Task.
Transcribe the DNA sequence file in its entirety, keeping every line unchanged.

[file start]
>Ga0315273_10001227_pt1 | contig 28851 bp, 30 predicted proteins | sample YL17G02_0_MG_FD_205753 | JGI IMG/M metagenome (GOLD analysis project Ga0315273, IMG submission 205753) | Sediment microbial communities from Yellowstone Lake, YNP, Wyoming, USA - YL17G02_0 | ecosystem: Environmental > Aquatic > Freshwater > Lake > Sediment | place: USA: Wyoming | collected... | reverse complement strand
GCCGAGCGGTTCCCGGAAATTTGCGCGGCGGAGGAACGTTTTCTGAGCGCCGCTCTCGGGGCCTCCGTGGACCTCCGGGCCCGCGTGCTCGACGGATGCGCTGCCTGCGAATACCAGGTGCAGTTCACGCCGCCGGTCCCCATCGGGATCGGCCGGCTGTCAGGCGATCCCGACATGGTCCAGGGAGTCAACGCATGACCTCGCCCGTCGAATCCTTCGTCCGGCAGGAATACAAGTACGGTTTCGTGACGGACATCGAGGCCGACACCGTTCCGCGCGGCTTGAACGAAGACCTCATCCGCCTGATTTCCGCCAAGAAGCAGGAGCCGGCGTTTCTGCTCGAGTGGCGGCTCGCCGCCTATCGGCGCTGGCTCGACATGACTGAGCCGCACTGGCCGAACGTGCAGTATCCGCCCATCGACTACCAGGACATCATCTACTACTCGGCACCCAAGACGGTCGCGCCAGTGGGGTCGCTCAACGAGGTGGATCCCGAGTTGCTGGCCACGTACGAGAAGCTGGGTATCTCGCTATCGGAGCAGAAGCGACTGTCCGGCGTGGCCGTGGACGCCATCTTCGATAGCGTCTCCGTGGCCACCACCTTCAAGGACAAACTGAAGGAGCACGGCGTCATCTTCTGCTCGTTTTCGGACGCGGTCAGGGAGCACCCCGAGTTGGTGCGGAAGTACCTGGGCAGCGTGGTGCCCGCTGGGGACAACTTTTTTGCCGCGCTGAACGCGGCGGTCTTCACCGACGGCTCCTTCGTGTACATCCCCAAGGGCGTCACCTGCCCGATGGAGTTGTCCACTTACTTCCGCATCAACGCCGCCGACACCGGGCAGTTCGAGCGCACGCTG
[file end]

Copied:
>Ga0315273_10001227_pt1 | contig 28851 bp, 30 predicted proteins | sample YL17G02_0_MG_FD_205753 | JGI IMG/M metagenome (GOLD analysis project Ga0315273, IMG submission 205753) | Sediment microbial communities from Yellowstone Lake, YNP, Wyoming, USA - YL17G02_0 | ecosystem: Environmental > Aquatic > Freshwater > Lake > Sediment | place: USA: Wyoming | collected... | reverse complement strand
GCCGAGCGGTTCCCGGAAATTTGCGCGGCGGAGGAACGTTTTCTGAGCGCCGCTCTCGGGGCCTCCGTGGACCTCCGGGCCCGCGTGCTCGACGGATGCGCTGCCTGCGAATACCAGGTGCAGTTCACGCCGCCGGTCCCCATCGGGATCGGCCGGCTGTCAGGCGATCCCGACATGGTCCAGGGAGTCAACGCATGACCTCGCCCGTCGAATCCTTCGTCCGGCAGGAATACAAGTACGGTTTCGTGACGGACATCGAGGCCGACACCGTTCCGCGCGGCTTGAACGAAGACCTCATCCGCCTGATTTCCGCCAAGAAGCAGGAGCCGGCGTTTCTGCTCGAGTGGCGGCTCGCCGCCTATCGGCGCTGGCTCGACATGACTGAGCCGCACTGGCCGAACGTGCAGTATCCGCCCATCGACTACCAGGACATCATCTACTACTCGGCACCCAAGACGGTCGCGCCAGTGGGGTCGCTCAACGAGGTGGATCCCGAGTTGCTGGCCACGTACGAGAAGCTGGGTATCTCGCTATCGGAGCAGAAGCGACTGTCCGGCGTGGCCGTGGACGCCATCTTCGATAGCGTCTCCGTGGCCACCACCTTCAAGGACAAACTGAAGGAGCACGGCGTCATCTTCTGCTCGTTTTCGGACGCGGTCAGGGAGCACCCCGAGTTGGTGCGGAAGTACCTGGGCAGCGTGGTGCCCGCTGGGGACAACTTTTTTGCCGCGCTGAACGCGGCGGTCTTCACCGACGGCTCCTTCGTGTACATCCCCAAGGGCGTCACCTGCCCGATGGAGTTGTCCACTTACTTCCGCATCAACGCCGCCGACACCGGGCAGTTCGAGCGCACGCTG